I think that the reason the other half isn’t ever spoken about, is that it never occurs to researchers to ask a psychopath what they are not good at. I think that they might be surprised by what they find. Perhaps in the future, the ability for more sources to be read and considered, the more there will be a shift as to how psychopaths are thought about, and better information will be more widely available.
Another reason that I think that there might be the idea that psychopathy and narcissism goes hand in hand is actually due to projection. If your opinion of yourself does not shift based on the actions or opinions of others, they have lost a certain degree of power over you. It makes the playing field uneven, which is interesting in and of itself. People like to believe that the tools that they have in their belts will work across the board, but in reality there are limitations. I think that this makes people unconsciously uncomfortable.
There are also a great number of people that seem to think that psychopathic confidence is a myth. They will insist that psychopaths will rage and become violent if you insult them. They clearly have never met a psychopath and been aware of it. In order for a psychopath to have a reaction like this, they would have to first care about the opinion of the person that is insulting them. A psychopath won’t. They will just think the person is being petty, or silly.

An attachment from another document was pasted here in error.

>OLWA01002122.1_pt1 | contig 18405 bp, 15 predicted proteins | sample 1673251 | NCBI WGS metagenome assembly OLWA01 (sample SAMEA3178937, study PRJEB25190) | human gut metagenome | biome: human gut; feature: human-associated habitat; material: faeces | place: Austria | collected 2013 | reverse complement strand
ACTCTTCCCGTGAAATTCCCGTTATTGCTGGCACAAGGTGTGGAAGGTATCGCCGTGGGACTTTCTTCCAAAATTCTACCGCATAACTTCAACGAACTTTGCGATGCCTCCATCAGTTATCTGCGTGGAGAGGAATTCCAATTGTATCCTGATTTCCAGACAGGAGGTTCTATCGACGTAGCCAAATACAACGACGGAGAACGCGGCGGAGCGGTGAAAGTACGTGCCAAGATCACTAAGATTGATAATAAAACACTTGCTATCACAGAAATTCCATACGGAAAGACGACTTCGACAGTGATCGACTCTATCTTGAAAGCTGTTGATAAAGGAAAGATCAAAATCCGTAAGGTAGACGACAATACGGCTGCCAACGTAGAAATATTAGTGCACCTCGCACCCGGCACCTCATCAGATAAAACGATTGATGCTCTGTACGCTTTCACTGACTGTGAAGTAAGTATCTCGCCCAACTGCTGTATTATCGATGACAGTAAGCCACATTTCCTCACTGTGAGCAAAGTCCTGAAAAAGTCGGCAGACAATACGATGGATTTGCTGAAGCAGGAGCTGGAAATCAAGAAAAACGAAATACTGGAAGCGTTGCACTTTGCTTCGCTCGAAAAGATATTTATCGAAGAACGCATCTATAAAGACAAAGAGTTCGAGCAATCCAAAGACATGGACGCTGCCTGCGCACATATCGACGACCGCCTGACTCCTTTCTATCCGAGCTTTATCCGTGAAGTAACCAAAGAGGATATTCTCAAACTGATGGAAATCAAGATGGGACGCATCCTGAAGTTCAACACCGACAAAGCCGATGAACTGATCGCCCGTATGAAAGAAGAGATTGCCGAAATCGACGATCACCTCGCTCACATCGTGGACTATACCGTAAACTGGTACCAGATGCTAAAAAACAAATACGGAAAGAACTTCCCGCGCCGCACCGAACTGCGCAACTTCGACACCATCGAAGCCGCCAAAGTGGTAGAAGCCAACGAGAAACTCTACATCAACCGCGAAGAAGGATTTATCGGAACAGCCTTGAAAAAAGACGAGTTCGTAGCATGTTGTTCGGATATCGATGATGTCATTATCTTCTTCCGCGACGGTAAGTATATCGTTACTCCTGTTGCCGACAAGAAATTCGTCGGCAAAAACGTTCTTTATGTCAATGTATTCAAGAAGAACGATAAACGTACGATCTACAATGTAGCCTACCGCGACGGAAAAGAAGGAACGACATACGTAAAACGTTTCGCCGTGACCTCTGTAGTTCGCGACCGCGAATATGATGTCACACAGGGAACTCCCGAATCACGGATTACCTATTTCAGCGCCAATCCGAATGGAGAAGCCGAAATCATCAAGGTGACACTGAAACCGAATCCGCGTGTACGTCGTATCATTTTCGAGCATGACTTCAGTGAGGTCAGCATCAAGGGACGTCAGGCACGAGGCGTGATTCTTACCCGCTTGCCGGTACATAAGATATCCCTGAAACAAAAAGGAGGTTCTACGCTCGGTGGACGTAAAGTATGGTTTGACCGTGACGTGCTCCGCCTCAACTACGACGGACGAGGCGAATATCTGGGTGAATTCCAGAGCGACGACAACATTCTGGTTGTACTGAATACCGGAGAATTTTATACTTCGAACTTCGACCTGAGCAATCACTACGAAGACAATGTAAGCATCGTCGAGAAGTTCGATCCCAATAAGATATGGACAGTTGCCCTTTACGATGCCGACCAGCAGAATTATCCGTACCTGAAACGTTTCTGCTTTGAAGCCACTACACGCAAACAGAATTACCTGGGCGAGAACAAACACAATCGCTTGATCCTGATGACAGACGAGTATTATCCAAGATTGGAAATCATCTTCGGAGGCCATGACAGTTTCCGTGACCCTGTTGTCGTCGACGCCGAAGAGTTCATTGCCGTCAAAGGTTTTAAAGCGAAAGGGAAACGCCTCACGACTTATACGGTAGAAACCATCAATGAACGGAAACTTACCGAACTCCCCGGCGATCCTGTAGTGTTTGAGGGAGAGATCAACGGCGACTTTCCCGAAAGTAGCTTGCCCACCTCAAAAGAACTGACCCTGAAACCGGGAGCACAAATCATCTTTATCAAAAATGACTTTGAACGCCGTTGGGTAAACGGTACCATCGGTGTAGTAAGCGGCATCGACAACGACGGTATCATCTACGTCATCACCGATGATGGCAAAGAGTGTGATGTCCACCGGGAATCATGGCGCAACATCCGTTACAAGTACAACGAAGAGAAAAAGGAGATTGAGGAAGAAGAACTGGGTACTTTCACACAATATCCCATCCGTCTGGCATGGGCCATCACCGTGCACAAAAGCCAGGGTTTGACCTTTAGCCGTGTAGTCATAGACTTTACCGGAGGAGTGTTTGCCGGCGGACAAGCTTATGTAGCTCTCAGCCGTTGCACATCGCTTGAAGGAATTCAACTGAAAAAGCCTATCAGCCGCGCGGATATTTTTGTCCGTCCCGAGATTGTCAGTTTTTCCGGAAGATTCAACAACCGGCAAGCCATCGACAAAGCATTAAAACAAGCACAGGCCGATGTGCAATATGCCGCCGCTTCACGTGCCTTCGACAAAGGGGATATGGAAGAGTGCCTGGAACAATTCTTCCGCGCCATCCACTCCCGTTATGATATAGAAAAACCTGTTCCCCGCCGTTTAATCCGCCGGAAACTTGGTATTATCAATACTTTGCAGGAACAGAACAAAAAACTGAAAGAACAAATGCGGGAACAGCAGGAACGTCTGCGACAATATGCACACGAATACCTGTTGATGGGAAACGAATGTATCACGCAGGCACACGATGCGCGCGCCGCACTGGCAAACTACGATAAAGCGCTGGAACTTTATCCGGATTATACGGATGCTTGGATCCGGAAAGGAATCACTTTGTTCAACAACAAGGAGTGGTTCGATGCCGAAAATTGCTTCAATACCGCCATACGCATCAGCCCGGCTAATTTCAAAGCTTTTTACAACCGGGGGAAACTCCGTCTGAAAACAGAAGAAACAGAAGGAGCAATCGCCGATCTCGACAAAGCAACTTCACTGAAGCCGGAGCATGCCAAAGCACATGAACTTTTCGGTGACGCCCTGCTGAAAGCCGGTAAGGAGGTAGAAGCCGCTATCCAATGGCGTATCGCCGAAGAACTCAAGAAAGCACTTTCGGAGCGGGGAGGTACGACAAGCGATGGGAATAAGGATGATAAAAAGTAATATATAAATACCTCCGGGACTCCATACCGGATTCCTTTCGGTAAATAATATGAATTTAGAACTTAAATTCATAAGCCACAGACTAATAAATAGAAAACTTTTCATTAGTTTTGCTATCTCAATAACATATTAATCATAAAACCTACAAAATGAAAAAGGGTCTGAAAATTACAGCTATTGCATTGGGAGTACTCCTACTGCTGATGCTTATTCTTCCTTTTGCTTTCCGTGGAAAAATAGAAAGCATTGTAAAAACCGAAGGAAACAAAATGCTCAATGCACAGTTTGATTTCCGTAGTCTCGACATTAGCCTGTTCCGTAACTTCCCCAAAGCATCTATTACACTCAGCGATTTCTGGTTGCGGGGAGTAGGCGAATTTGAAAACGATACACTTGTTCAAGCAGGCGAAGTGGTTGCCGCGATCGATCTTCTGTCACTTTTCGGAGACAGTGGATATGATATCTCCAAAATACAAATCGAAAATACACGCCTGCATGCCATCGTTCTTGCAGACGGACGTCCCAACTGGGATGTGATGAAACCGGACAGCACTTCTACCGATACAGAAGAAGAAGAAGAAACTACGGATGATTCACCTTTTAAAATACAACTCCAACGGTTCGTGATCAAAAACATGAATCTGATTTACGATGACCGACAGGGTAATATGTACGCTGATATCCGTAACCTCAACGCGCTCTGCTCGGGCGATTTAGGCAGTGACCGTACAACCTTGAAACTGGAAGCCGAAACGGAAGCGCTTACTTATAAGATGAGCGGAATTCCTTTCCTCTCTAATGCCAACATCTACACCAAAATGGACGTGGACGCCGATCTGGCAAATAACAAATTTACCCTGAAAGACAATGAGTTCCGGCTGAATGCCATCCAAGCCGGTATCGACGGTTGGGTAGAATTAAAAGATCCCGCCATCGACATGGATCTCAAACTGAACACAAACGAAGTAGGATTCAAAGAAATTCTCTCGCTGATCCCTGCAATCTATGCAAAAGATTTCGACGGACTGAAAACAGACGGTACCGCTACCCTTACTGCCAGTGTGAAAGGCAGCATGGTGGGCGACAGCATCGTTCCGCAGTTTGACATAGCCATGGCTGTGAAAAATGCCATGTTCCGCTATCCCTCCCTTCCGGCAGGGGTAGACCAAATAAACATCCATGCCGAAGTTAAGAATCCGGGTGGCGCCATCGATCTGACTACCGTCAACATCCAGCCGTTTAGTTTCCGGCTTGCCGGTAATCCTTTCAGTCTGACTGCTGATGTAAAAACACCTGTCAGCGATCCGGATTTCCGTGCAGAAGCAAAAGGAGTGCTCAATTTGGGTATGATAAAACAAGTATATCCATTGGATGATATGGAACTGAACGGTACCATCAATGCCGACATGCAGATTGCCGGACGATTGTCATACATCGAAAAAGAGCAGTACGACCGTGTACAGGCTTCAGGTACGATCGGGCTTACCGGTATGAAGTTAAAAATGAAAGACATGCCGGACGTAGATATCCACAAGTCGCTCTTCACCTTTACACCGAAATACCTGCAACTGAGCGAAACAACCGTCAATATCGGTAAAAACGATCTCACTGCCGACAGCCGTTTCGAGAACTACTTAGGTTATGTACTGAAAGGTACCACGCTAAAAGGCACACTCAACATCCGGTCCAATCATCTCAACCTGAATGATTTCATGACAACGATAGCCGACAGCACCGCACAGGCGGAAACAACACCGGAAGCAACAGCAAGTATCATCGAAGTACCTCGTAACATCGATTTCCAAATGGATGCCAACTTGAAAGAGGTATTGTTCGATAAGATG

For now psychopathy will be confused with narcissism, and people that do not know the difference between traits, and personality disorders will continue to conflate them. The new term, “narcopath”, has been making the internet rounds, and gaining traction. This is the notion that a psychopath, a person with unassailable self esteem, and no need of others, can have the unstable self esteem and requirement of others that people with narcissistic personality disorder have.
Another one that gets a fair amount of play is that a female psychopath is the same as having borderline personality disorder. If you have a stable definition of something, it doesn’t dramatically switch all of it’s traits to be the opposite of what defines it just because it is being considered in the opposite gender. How does that even work as an idea? It has the same fundamental flaws as the NPD claims. Unstable personality with necessitated external ego support, in a person that has neither.
In the next couple of posts, we will go into some of the myths that surround psychopathy. There are many. We will examine both the good, and the bad. There is a great deal of misinformation that colors psychopathy in a very negative light, but also just as many that color it in an overly positive light. Neither or these are helpful to understanding what psychopathy is. A clear definition requires removal of these aspects, as they do nothing but slant things one direction or another.
For psychopathy to be studied as a concept, it has to be replicable in the people that have it. Psychopaths lack empathy for instance. There has been this attempt to try to discredit this aspect of psychopathy with the so-called “empathy switch”, which is of course something that we will get into. In fact, the “empathy switch” might get it’s very own post, as it is one I have had to debunk so many times I am surprised that my brain has not liquified yet.
We will get to all of that in the near future. Let me know down in the comments section if you have any myths that you would like addressed specifically, and also if you have a particular one that rubs you the wrong way, but you still keep hearing it, let me know.